Certain flags can be used in determining a performance metric. By way of example, the Motion IIR accumulator is 16-bits. The 8-bit signal activity level value is added in, and then the accumulator is reduced by 1/32nd of its current value. If the accumulator level is above a ‘Motion Threshold’, the vehicle is deemed to be in motion. The Air IIR accumulator is 16-bits. The 8-bit signal activity level value is added in, and then the accumulator is reduced by of its current value. If the accumulator level is below the ‘Air Threshold’, the vehicle is deemed to be in the air. A landing thump is flagged when the signal activity level is higher than the ‘Thump Threshold’.

The above flags are monitored and the following algorithm determines if airtime is valid. In one embodiment, the rules for valid airtime are straight forward: the board must be in motion before the airtime starts; the board may be in motion after the airtime ends; a maximum of 5 seconds of airtime is recognized (for a typical event or competition); valid airtime ends with a Thump (i.e., a landing). Pseudo code for one embodiment is illustrated in FIG. 1E. While this may be a simplification of the full algorithm logic, it shows a basic mechanism for detection of airtime. The use of additional sensors will add additional qualifications to the algorithm transitions from Flying to Not Flying, and will reduce the number of airtimes detected incorrectly.

Certain embodiment employ certain enhancements, such as to help limit the effect of different signal levels on the algorithm outputs, the output value from the preprocessing can be limited to a certain value before being applied to the IIR filters. This limits the range of the filters, and restricts the effect of large signal inputs.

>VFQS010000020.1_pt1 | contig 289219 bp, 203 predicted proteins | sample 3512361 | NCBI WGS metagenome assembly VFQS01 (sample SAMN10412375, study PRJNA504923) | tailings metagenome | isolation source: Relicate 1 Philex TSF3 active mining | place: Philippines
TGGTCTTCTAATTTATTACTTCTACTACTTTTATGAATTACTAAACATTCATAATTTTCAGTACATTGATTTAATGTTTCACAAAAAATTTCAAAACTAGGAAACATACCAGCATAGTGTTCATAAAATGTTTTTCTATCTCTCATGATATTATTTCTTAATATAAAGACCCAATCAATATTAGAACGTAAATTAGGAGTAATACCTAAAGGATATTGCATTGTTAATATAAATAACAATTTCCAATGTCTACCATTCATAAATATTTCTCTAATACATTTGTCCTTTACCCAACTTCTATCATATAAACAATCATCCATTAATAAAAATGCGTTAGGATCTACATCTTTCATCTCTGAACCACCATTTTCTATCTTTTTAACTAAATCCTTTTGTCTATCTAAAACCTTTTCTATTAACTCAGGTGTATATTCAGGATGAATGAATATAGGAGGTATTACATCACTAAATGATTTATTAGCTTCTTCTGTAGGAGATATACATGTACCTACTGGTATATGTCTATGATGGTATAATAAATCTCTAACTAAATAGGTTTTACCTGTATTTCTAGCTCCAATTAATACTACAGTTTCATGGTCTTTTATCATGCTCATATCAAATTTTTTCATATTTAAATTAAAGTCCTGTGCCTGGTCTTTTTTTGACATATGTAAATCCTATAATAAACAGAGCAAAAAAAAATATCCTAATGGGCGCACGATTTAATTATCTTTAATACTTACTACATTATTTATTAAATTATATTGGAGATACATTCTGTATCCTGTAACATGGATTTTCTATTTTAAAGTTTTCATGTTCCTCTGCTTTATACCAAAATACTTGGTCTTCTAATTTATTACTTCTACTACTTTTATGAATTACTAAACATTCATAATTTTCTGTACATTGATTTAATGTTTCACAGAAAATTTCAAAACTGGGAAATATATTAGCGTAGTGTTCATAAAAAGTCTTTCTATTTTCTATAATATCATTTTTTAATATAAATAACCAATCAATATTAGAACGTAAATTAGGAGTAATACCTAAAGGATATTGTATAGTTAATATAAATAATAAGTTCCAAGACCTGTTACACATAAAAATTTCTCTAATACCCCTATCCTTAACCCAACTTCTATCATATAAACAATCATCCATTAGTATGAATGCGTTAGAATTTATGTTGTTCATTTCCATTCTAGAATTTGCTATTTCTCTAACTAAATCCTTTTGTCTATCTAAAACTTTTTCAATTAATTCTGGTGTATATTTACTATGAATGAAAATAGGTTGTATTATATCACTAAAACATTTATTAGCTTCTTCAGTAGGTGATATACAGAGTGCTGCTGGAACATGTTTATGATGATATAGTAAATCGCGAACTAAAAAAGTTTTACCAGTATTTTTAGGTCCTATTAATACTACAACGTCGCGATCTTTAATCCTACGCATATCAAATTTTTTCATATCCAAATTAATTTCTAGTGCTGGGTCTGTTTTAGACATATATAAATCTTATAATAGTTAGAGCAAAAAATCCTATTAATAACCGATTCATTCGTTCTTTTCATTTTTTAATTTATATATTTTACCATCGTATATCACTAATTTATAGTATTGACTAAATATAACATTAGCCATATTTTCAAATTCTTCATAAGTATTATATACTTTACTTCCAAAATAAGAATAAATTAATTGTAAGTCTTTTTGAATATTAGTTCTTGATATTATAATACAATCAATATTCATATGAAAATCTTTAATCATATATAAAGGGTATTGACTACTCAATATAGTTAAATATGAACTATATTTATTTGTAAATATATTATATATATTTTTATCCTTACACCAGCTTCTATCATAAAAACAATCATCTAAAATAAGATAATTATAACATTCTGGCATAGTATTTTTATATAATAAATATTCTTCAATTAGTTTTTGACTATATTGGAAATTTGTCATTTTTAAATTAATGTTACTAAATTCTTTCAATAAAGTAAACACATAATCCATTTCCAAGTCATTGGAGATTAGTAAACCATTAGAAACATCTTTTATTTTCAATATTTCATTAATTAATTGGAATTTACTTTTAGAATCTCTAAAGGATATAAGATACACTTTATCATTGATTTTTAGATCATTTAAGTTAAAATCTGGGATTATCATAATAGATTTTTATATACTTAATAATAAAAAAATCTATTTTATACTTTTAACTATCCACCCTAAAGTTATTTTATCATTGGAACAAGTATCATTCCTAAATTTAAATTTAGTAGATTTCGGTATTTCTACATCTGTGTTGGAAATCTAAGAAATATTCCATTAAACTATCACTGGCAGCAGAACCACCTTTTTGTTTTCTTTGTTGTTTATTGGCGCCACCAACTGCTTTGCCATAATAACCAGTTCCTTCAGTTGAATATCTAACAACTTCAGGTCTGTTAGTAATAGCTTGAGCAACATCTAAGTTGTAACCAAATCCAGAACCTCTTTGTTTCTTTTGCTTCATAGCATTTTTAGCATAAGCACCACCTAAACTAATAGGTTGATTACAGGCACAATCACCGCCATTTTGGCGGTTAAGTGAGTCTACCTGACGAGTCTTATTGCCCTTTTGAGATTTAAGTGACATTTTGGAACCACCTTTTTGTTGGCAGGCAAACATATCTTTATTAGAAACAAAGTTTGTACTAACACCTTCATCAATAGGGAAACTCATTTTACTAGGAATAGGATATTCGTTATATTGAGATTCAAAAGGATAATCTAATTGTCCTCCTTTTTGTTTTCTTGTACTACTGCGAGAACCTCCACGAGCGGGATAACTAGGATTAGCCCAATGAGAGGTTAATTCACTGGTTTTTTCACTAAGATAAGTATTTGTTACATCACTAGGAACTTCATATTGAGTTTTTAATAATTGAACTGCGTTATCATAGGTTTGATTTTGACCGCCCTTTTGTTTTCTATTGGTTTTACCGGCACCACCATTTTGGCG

For certain events and embodiments, multiple sensing units 130 may be attached to participants and their vehicles. These multiple sensing units 130 may measure different performance metrics, or measure one or more of the same metrics as to provide some level of redundancy.

In one embodiment, sensing units 130 transmit a short block of data at relatively long intervals, for the remainder of the time the transmission band is free. By assigning different repeat patterns to each sensing unit 130 and repeating the same data a number of times then data loss due to overlapping messages can be virtually eliminated. In some embodiments, spread spectrum technology is used which typically provides higher reliability and security.

In one embodiment, each sensing unit and data link within an event system will facilitate or make use of encryption techniques to ensure the system cannot be subverted to the advantage of third parties such as competitors or gambling syndicates etc. The performance data in the system may be encrypted. In addition to, or in place of this encryption, Message Authentication Codes (MACs) may be included in the data streams. The MACs will accompany the data at all stages and locations within the event system including logging subsystems. The MACs will be used by a control center within an event system to establish the authenticity of any performance data received. In one embodiment, the performance data generated by a sensor unit within the event system will be grouped into blocks, a MAC will be generated for each block of data using that data. The MAC generation will be carried out by and within the sensor unit producing the data. The MAC will be an encrypted value derived from all the data within the block.